Updated: Sep 7, 2020
I can't tell you how many people I meet that say that they would rather watch paint dry, then go for a run. For someone who has been running for as long as I can remember and reaping the many benefits, this negative relationship to running is mind boggling.
So why do people hate running so much?? Some believe that it has been ingrained in our minds from a young age, by our parents, teachers and especially lifeguards, who constantly admonished us to "walk, don't run". Makes sense, but another plausible reason stems from the fact that when we were young, running was used as a punishment. Whether it was your gym teacher or sports coach, we can all remember the consequence of being late, talking to your friend or just slacking off - "take a lap ... or 10". Such memories left many with a pretty negative relationship with running and happy when they no longer had to do it. Such a shame because unlike other sports we may have participated in when growing up, running is the easiest sport to maintain throughout our lives. How many of us are still playing team sports like soccer or football??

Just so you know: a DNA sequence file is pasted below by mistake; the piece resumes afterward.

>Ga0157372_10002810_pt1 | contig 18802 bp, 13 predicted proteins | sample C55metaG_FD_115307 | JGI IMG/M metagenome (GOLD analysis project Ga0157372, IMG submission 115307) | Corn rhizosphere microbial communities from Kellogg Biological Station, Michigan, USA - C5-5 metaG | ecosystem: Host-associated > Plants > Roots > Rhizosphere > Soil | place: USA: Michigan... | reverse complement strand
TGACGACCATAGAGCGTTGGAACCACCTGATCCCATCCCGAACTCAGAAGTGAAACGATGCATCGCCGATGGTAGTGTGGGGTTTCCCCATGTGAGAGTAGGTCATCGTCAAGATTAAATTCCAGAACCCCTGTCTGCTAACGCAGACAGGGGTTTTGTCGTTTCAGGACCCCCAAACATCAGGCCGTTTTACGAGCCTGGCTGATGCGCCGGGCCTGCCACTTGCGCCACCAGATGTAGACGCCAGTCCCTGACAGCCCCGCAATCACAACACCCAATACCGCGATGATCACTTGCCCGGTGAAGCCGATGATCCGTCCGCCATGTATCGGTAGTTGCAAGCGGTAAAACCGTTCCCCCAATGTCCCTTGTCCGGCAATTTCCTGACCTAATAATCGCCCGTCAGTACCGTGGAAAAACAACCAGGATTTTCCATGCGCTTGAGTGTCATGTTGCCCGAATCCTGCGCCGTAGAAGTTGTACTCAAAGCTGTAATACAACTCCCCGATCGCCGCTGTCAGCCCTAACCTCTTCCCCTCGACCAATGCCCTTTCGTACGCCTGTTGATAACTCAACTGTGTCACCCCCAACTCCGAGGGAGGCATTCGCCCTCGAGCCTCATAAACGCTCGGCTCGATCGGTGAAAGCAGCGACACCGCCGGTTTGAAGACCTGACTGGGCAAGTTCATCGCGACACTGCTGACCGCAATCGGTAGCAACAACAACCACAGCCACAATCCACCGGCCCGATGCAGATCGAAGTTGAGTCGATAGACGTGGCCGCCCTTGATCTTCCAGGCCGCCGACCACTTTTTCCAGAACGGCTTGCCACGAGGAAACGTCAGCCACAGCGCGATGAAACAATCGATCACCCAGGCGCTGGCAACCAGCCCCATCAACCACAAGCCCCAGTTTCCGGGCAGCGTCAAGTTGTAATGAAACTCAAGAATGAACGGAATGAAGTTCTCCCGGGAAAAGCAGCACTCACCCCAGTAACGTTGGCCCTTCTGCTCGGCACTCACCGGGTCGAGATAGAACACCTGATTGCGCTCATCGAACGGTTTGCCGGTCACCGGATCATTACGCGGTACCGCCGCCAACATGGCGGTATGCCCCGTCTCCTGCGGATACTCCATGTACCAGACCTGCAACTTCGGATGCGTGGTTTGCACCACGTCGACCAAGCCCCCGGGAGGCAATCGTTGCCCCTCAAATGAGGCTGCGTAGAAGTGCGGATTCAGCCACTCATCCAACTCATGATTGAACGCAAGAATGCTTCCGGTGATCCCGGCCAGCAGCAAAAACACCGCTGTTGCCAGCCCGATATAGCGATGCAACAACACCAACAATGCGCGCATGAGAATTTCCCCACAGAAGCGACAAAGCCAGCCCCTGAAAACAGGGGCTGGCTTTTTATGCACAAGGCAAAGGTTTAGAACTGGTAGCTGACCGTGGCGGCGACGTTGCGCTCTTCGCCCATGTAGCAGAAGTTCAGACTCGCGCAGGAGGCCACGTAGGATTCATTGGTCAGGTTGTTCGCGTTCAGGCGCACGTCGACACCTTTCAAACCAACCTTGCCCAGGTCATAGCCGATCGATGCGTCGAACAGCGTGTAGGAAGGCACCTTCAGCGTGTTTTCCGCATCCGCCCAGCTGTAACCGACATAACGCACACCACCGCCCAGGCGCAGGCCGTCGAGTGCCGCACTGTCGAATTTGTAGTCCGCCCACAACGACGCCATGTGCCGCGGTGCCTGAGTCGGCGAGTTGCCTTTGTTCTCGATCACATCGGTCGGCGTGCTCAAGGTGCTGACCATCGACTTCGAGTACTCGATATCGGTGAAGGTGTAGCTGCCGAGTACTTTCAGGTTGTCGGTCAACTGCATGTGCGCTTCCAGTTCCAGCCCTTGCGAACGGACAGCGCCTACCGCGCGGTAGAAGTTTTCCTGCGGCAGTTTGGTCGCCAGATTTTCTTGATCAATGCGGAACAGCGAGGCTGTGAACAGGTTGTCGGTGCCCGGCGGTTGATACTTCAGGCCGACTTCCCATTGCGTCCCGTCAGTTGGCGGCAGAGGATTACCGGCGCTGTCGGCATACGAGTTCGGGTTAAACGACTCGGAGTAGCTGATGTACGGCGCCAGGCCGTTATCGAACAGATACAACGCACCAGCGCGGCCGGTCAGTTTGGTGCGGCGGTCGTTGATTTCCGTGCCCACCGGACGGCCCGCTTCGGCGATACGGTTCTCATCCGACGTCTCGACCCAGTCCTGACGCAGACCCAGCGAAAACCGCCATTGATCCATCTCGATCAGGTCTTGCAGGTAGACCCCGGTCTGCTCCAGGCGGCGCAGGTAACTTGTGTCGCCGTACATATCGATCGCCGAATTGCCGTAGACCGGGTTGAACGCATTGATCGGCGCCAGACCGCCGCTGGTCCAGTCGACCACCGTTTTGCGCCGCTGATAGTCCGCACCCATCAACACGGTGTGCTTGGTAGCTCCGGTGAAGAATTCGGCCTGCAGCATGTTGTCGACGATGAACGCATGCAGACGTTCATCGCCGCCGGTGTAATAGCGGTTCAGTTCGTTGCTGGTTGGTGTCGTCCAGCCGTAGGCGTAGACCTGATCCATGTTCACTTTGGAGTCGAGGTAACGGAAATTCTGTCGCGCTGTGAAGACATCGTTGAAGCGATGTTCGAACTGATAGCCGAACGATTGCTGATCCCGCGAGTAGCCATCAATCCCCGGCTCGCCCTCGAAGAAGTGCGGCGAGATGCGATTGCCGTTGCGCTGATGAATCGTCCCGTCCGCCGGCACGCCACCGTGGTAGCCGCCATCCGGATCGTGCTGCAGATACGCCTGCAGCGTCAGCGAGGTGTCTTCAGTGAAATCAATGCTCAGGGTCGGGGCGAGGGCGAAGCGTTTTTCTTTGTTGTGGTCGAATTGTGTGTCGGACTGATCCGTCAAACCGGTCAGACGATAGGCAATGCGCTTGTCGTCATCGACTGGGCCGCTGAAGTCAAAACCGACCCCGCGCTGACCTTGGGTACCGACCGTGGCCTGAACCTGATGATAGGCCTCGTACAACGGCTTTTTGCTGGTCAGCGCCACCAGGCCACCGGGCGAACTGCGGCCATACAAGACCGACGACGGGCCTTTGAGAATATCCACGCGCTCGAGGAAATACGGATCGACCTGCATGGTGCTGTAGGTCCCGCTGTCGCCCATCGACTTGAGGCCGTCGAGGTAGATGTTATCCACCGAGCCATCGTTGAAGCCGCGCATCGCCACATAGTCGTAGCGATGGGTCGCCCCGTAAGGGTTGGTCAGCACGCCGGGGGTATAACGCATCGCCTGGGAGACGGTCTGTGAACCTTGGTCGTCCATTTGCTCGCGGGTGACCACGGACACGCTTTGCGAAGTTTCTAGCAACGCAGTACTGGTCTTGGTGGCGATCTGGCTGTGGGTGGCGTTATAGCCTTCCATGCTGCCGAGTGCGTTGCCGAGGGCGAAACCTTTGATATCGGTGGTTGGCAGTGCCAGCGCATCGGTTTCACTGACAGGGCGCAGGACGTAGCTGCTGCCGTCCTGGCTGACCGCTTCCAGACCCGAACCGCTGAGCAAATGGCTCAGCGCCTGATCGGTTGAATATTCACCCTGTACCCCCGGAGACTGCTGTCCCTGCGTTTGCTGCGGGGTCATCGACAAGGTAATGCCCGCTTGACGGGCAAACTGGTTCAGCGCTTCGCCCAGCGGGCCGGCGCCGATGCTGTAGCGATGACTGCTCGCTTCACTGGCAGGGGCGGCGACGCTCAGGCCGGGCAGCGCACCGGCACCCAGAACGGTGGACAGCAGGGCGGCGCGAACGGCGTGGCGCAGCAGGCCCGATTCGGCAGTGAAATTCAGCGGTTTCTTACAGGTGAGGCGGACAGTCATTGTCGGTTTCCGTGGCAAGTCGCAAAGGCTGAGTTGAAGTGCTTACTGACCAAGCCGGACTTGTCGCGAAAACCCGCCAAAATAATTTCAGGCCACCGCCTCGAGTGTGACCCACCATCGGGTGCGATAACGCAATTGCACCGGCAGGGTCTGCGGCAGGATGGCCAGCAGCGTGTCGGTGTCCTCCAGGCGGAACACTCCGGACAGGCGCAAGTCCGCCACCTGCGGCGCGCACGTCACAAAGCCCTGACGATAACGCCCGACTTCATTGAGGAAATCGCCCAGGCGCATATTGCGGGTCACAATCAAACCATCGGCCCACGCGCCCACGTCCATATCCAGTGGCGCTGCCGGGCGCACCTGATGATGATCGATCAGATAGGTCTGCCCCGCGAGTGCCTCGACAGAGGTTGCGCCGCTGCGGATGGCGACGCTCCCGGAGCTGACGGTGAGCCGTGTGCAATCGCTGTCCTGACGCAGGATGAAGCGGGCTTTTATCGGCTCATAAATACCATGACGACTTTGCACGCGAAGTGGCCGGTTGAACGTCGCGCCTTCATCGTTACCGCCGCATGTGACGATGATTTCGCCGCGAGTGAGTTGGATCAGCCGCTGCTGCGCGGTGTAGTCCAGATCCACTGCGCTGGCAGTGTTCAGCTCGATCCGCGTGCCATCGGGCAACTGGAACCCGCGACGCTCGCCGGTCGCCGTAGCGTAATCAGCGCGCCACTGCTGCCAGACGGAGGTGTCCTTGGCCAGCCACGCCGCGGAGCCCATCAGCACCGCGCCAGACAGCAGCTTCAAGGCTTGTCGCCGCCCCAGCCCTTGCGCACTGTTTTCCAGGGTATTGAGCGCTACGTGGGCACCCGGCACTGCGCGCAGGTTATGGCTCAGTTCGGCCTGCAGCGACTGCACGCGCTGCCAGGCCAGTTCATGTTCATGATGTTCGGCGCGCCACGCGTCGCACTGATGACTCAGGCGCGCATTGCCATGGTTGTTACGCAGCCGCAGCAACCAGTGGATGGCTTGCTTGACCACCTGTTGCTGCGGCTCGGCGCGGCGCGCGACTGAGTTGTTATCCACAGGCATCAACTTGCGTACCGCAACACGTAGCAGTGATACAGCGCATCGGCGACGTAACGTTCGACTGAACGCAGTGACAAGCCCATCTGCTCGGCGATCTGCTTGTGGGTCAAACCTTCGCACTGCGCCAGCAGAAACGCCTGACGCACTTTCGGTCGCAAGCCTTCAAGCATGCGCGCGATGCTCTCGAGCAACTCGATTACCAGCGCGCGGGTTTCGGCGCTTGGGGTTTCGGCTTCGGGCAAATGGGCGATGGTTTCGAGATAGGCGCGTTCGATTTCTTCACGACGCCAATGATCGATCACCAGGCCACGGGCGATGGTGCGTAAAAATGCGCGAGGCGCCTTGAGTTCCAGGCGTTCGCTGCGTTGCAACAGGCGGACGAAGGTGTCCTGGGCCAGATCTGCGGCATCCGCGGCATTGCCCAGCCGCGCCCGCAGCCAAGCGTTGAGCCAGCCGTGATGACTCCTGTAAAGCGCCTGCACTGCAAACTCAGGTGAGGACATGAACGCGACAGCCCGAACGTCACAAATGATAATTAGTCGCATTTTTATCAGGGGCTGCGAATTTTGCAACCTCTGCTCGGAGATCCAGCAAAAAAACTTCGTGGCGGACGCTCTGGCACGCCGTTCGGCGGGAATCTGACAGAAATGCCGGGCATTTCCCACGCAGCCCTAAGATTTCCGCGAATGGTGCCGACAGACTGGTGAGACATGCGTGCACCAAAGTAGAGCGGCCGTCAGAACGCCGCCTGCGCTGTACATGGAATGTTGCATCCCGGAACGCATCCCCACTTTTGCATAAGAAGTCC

So given the above, it is not so surprising that another common response to running that I get is, "the only time you will see me run is if I am being chased by a bear." I have yet to see anyone chased by a bear and hope it stays that way, but I would like to see more running converts. This does not mean cramming for a 5K that your best friend or boss signed you up for in support of their favorite cause. My suggestion, if you are inclined to give running a second (or third, fourth... ) chance, is to find a reputable 0-5K program that takes at least 10 weeks to complete. Even better would be to do the program with other runners, as like most things, when in good company anything (even watching paint) is better.
Once a person changes their preconceived notions about running, they will find out what running can be! A major reason runners find it so fulfilling is because it checks all the boxes when it comes to physical, mental and emotional well being. More specifically, running can reduce stress, improve heart health, alleviate symptoms of mild depression and anxiety, improve sleep and ability to focus, fight age-related cognitive decline and increase longevity.
As you know I already drink the "running coolaid", but hopefully this blog gives you enough juice for thought to consider finding out if running really is better than watching paint dry.